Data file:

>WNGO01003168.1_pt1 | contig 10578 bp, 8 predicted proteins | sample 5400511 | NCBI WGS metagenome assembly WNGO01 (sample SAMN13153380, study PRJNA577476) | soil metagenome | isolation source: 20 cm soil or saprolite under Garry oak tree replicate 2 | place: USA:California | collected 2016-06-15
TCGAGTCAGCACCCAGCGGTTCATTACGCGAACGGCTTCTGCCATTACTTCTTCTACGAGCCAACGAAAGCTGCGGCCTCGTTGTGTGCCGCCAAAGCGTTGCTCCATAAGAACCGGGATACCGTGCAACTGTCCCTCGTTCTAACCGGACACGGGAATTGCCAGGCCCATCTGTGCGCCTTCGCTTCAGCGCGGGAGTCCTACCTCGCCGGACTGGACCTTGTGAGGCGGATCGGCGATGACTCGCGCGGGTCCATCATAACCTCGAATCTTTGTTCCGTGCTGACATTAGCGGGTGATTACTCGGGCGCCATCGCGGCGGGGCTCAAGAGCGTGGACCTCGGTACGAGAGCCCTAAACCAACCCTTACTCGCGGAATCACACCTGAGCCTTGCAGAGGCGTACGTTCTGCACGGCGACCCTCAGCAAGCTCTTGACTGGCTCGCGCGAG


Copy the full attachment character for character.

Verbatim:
>WNGO01003168.1_pt1 | contig 10578 bp, 8 predicted proteins | sample 5400511 | NCBI WGS metagenome assembly WNGO01 (sample SAMN13153380, study PRJNA577476) | soil metagenome | isolation source: 20 cm soil or saprolite under Garry oak tree replicate 2 | place: USA:California | collected 2016-06-15
TCGAGTCAGCACCCAGCGGTTCATTACGCGAACGGCTTCTGCCATTACTTCTTCTACGAGCCAACGAAAGCTGCGGCCTCGTTGTGTGCCGCCAAAGCGTTGCTCCATAAGAACCGGGATACCGTGCAACTGTCCCTCGTTCTAACCGGACACGGGAATTGCCAGGCCCATCTGTGCGCCTTCGCTTCAGCGCGGGAGTCCTACCTCGCCGGACTGGACCTTGTGAGGCGGATCGGCGATGACTCGCGCGGGTCCATCATAACCTCGAATCTTTGTTCCGTGCTGACATTAGCGGGTGATTACTCGGGCGCCATCGCGGCGGGGCTCAAGAGCGTGGACCTCGGTACGAGAGCCCTAAACCAACCCTTACTCGCGGAATCACACCTGAGCCTTGCAGAGGCGTACGTTCTGCACGGCGACCCTCAGCAAGCTCTTGACTGGCTCGCGCGAG